hair thinning prevention & treatment

Can women have both fine AND thin hair? Absolutely. If you fall into either, or both of these categories, you’ll want to preserve your strands while adding volume and body to your hair.

What can you do? First step: be kind and gentle to your hair to avoid breakage and excessive hair shedding. In addition, alterations in your beauty routines will help you better retain hair.

Use a Microfiber Towel

Instead of using a rough towel to dry your hair, which rubs your hair and hair effectively agitating the cuticle, use a microfiber towel. Microfibers gently absorb water by squeezing it from hair which will reduce hair pull and breakage.

Trade-In Your Brush for a Wide-Tooth Comb

Fine hair is also more prone to tangling, sending you reaching for the brush more often. The problem here is that brushing your hair tugs at the follicles, adding stress and ultimately leading to shedding and breakage.

To gently detangle, swap that brush for a wide tooth comb. Start at the ends of hair and move up the hair shaft. Don’t rip through hair, as this will add tension and pull hairs out. If hair is extremely tangled and hard to comb through, use a root securing complex or deep conditioning treatment and apply from root to ends.

Allow Hair to Air Dry

Blow drying hair adds stress to our strands and follicles. Yet with work and life demands in full swing—blow drying is a necessary time-saver for many women. If you’re short on time and need to grab the blow dryer, be sure to use a low heat or even the cool setting. Divide hair into small sections to minimize overall pull and tension and gently comb through with a wide tooth comb or boar bristle brush.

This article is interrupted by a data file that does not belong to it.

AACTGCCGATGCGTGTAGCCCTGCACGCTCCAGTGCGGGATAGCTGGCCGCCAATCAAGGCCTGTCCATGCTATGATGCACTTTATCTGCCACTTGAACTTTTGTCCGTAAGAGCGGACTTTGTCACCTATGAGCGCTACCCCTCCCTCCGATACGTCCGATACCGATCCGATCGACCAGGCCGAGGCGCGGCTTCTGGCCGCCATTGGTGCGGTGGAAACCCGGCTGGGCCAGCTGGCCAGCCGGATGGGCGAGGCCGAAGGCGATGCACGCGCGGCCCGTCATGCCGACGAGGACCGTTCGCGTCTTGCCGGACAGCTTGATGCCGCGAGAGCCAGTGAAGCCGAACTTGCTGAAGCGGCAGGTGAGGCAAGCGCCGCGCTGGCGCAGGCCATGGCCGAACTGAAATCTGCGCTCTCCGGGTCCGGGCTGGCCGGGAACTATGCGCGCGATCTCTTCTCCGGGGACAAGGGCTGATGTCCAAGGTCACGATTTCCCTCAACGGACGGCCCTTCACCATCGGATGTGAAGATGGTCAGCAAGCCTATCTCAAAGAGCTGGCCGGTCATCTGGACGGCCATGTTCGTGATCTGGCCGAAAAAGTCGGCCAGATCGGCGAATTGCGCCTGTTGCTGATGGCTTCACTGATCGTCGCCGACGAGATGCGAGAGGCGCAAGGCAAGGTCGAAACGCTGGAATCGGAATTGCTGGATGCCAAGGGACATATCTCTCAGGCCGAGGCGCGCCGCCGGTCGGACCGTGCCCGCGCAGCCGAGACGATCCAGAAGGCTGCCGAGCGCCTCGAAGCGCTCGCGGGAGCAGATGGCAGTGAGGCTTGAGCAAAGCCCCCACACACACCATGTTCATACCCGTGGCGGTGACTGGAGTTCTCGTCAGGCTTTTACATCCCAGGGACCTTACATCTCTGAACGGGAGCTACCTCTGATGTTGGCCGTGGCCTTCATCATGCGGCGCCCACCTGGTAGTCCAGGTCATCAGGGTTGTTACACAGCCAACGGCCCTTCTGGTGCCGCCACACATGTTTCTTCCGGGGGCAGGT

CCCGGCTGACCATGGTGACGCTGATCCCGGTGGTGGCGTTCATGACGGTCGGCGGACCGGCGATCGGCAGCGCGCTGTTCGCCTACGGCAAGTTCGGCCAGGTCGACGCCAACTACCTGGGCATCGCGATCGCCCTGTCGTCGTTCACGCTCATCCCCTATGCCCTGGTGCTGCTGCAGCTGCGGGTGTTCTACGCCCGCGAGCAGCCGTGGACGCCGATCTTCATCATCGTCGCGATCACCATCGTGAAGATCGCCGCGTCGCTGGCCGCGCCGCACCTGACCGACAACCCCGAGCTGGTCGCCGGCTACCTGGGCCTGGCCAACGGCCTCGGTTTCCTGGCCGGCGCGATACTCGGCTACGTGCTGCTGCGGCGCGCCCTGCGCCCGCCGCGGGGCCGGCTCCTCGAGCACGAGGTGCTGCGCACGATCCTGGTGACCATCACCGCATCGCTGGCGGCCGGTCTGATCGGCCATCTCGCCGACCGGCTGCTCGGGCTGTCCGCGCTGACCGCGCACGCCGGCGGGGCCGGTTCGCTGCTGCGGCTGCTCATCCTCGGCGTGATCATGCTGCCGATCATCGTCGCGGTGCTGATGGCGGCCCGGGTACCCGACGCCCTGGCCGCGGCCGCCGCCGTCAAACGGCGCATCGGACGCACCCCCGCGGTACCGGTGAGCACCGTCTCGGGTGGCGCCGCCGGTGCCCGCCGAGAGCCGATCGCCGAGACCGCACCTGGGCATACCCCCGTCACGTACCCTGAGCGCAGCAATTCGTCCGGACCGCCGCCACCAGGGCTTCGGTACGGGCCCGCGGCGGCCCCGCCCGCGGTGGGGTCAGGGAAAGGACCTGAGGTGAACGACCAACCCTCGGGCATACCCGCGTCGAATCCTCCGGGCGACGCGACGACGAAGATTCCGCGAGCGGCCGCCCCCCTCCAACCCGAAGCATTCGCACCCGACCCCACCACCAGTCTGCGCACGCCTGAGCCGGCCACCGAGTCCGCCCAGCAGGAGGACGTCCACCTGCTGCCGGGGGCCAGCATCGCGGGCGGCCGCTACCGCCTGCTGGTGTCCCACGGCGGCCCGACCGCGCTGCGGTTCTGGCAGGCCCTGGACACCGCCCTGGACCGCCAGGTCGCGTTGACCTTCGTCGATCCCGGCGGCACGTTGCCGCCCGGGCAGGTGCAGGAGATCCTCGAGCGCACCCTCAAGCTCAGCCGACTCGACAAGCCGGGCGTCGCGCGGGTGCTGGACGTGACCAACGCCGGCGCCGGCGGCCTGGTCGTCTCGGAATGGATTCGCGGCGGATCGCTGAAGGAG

Avoid Hairstyles that Tug or Pull at Strands

The easiest way to manage your hair daily might be to throw it up in a top bun or ponytail. Yet both of these styles tug at the hair follicles and cause breakage, potentially leading to traction alopecia. The solution? Tie your hair back loosely with a scarf, soft band or scrunchie that won’t tug at your strands. Avoid any and all hairstyles that pull at your hair to preserve the health of your strands long term.

Sleep on a Silk Pillow

In contrast to more abrasive materials like polyester, silk is oh-so-smooth. Swapping your pillowcase for a silky soft one will reduce friction and damage to your strands.

Treat Hair Thinning at the Scalp

Due to the delicate nature of fine and/or thin hair, Daniel Alain’s Anti Hair Shedding Treatment, INTACT, provides protection during washing, brushing and styling, while giving a volume boost at the root for fuller-looking hair. To truly understand the nature of hair thinning requires years of clinical research, development and studies to unlock solutions that work, which is exactly what we are committed to doing.

Our solution to hair thinning is INTACT, which is:

  • Dermatologist-developed.
  • The first and only clinically-proven product to retain and protect hair.
  • Proven to reduce hair thinning from excessive shedding by up to 77% during washing, brushing and styling.
  • Designed to provide volume, body and shine without buildup or weight.
  • Free of sulfates, parabens, phthalates, silicones, oils, SD alcohol & gluten, vegan-friendly and color safe.


Hair thinning may signify a larger issue and even lead to significant hair loss. That’s why preventative treatment is vital for your hair health and beauty.

  • Alopecia
  • Hair Shedding
  • Female Pattern Hair Loss